7. (sewing, dialectal) A sewing needle; a knitting needle; a sharp metal stylus.
      • 1785, William Cowper, Task, IV165:
        The threaded steel...Flies swiftly.
    8. (printing) An engraving plate:
      • 1843, J. Ballantine, The gaberlunzie's wallet. With numerous illustrations on steel and wood.
      • 1887 Jun 11, Athenæum, 7791:
        A re-issue of the Examples of the Architecture of Venice. By John Ruskin... With the Text, and the 16 Plates (10 Steels and 6 Lithographs) as originally published.
    9. Projectiles.
      • 1898 Jun 1, Westminster Gazette, 51:
        The crews at the port batteries were pumping steel at the enemy.
    10. (sewing) A fringe of beads or decoration of this metal.
      • 1899 Jan 26, Daily News, 63:
        A trailing skirt embroidered in what is termed fine steel.
    11. (music, guitar) A type of slide used while playing the steel guitar.
  3. (uncountable, medicine, obsolete) Medicinal consumption of this metal; chalybeate medicine; (eventually) any iron or iron-treated water consumed as a medical treatment.
    • 1649, H. Hammond, Christians Obligations, X253:
      A stronger physick is now necessary, perhaps a whole course of steel: A physick, God knowes, that this Kingdome hath been under five or six yeares.
    • 1704, J. Harris, Lexicon Technicum, L:
      Steel is not so good as Iron for Medicinal Operation.
    • 1712 Sept 18, Jonathan Swift, Journal to Stella, II558:
      The Doctor tells me I must go into a Course of Steel, tho I have not the Spleen.
    • 1866, Princess Alice, Mem., 158:
      I...am really only kept alive by steel.
  4. (countable) Varieties of this metal.
    • 1839, A. Ure, Dict. Arts, 1172:
      The bars are exposed to two or three successive processes of cementation, and are hence said to be twice or thrice converted into steels.
  5. (uncountable, colors) The gray hue of this metal; steel-gray.
    • 1851 Dec 28, E. Ruskin, letter in 1965, M. Lutyens, Effie in Venice, II236:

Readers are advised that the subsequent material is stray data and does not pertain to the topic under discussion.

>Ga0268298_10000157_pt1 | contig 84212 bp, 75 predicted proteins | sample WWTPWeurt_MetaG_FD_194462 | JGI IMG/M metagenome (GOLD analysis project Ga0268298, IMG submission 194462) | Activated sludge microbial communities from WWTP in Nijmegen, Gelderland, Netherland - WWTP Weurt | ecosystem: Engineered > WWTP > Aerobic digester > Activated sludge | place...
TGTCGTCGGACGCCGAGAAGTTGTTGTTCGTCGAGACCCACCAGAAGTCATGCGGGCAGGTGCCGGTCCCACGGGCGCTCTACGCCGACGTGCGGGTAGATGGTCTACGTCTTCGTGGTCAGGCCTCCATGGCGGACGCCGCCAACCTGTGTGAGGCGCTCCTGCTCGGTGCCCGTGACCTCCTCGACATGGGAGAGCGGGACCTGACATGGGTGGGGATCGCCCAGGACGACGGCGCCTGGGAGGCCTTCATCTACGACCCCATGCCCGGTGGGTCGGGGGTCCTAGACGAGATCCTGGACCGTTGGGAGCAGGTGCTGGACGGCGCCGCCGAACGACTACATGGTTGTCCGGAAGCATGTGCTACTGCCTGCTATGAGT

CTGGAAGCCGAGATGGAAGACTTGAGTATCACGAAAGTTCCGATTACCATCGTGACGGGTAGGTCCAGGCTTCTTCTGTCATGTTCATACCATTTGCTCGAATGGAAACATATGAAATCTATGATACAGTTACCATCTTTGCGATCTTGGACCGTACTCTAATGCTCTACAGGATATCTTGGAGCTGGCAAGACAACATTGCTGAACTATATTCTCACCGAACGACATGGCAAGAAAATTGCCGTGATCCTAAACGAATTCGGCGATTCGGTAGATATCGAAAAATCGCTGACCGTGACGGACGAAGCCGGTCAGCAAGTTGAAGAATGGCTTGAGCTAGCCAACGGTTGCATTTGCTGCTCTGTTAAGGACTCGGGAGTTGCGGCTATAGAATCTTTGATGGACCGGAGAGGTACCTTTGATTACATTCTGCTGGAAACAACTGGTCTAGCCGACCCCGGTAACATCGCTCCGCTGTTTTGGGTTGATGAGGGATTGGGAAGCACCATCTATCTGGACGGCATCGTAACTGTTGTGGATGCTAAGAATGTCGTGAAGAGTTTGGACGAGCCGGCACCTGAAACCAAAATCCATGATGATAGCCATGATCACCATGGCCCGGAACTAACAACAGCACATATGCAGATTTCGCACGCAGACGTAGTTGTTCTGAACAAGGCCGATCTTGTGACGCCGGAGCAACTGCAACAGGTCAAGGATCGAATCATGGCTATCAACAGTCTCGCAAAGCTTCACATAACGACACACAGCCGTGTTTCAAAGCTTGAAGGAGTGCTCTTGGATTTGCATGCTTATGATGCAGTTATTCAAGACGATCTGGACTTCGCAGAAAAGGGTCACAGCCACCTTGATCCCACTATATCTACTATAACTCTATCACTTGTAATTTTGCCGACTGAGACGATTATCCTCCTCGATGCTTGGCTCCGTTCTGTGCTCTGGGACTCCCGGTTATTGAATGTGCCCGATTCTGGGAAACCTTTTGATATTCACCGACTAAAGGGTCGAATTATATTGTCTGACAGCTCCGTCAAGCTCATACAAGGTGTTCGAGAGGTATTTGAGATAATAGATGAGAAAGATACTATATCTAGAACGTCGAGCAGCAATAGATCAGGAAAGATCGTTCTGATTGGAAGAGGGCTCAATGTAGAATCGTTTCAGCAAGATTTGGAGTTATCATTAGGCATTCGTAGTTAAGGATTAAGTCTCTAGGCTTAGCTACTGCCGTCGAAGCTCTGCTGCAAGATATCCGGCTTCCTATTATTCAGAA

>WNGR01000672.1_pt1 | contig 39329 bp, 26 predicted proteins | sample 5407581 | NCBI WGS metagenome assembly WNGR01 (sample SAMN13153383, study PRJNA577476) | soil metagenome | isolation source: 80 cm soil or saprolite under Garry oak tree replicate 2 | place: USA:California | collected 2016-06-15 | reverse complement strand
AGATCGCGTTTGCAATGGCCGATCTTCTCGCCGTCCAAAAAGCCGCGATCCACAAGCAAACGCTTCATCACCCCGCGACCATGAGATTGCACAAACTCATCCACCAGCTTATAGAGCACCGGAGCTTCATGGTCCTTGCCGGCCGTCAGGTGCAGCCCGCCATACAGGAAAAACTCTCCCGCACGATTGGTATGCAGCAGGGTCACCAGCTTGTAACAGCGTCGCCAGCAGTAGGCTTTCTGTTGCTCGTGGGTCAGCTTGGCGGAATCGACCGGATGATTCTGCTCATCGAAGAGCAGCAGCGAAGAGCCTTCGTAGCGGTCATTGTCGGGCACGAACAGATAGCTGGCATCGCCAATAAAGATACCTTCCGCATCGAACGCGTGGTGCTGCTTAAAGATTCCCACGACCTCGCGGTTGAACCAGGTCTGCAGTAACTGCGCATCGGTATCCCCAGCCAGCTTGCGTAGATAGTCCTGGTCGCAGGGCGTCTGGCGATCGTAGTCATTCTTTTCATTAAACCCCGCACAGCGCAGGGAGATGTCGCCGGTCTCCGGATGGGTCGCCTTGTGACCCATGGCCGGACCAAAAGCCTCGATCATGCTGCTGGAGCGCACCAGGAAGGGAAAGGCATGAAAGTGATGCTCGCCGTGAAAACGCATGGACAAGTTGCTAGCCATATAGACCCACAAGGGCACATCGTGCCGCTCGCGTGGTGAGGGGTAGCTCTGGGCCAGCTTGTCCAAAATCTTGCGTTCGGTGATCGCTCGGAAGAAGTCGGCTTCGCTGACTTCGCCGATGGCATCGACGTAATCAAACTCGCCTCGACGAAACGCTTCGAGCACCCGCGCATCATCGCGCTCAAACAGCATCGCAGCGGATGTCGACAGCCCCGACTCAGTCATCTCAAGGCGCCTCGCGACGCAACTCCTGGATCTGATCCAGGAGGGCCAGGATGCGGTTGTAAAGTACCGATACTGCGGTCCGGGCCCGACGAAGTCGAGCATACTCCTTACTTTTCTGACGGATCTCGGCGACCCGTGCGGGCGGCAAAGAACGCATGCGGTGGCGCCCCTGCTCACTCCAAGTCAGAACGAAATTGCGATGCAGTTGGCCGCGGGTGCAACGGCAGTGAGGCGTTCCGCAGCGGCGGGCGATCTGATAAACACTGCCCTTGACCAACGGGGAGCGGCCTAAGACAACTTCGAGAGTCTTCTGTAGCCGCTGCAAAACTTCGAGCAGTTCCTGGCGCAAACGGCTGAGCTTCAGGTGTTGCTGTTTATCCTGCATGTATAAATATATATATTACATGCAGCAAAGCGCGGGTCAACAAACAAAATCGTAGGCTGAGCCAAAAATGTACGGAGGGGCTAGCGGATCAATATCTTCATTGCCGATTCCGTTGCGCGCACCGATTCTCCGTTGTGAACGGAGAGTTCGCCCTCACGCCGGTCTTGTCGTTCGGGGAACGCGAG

Falkenhayn gave...to Jane a steel glacé silk dress.
    • 1851, Herman Melville, Moby-Dick, 132:
      It was a clear steel-blue day. The firmaments of air and sea were hardly separable in that all-pervading azure; only, the pensive air was transparently pure and soft, with a woman’s look, and the robust and man-like sea heaved with long, strong, lingering swells, as Samson’s chest in his sleep.
Derived terms
Translations

Adjective

steel (not comparable)

  1. Made of steel.
    • mid-14th century, Alisaunder, 416:
      Strained in stel ger on steedes of might.
    • c. 1616, William Shakespeare, Othello, Iiii229
      The tyrant custome...Hath made the flinty and steele Cooch of warre, My thrice driuen bed of downe.
    • 1829, Walter Scott, Anne of Geierstein, IIIiii78:
      I will grasp the mountain-hedgehog, prickles and all, with my steel-gauntlet.
    • 1976, J. Wheeler-Bennett, Friends, Enemies, & Sovereigns, V156:
      King Peter attributed his father's, King Alexander's, death to the fact that...he had not worn his steel-mesh bullet-proof shirt.
  2. Similar to steel in color, strength, or the like; steely.
    • c. 1560, T. Phaer translating Vergil, Nyne Fyrst Books of the Eneidos, X:
      Wher neuer cessing soyle doth steelebright stuff send out from mines.
    • 1609, William Shakespeare, Sonnet CXXXIII:
      Prison my heart in thy steele bosomes warde.
  3. (business) Of or belonging to the manufacture or trade in steel.
    • 1601, Philemon Holland translating Pliny, The Historie of the World, Iviilvi188:
      ...The discoverie of the yron and steele mines.
    • 1837, Thomas Carlyle, French Revolution: A History, IIIvvi327:
      From their new dungeons at Chantilly, Aristocrats may hear the rustle of our new steel furnace there.
    • 1976 Jan 24, National Observer, 11:
      East Chicago, Ind., a smoky Lake Michigan steel town that isn't exactly famous for its esthetic splendor even when the sun shines.
  4. (medicine, obsolete) Containing steel.
    • 1652, J. French, York-shire Spaw, X92:
      To mix some Sugar of steel, or steel wine with the first glass.
    • 1675, G. Harvey, Dis. of London, XXIV264:
      I have found a singular Virtue in Steel drops, præpared after my Mode.
    • 1713 Feb 17, Jonathan Swift, Journal to Stella, II622:
      I...take some nasty steel drops, & may head has been bettr.
  5. (printing) Engraved on steel.
    • 1880, Mark Twain, letter:
      The best picture I have had yet is the steel frontis-piece to my new book.
Translations

Verb

steel (third-person singular simple present steels, present participle steeling, simple past and past participle steeled)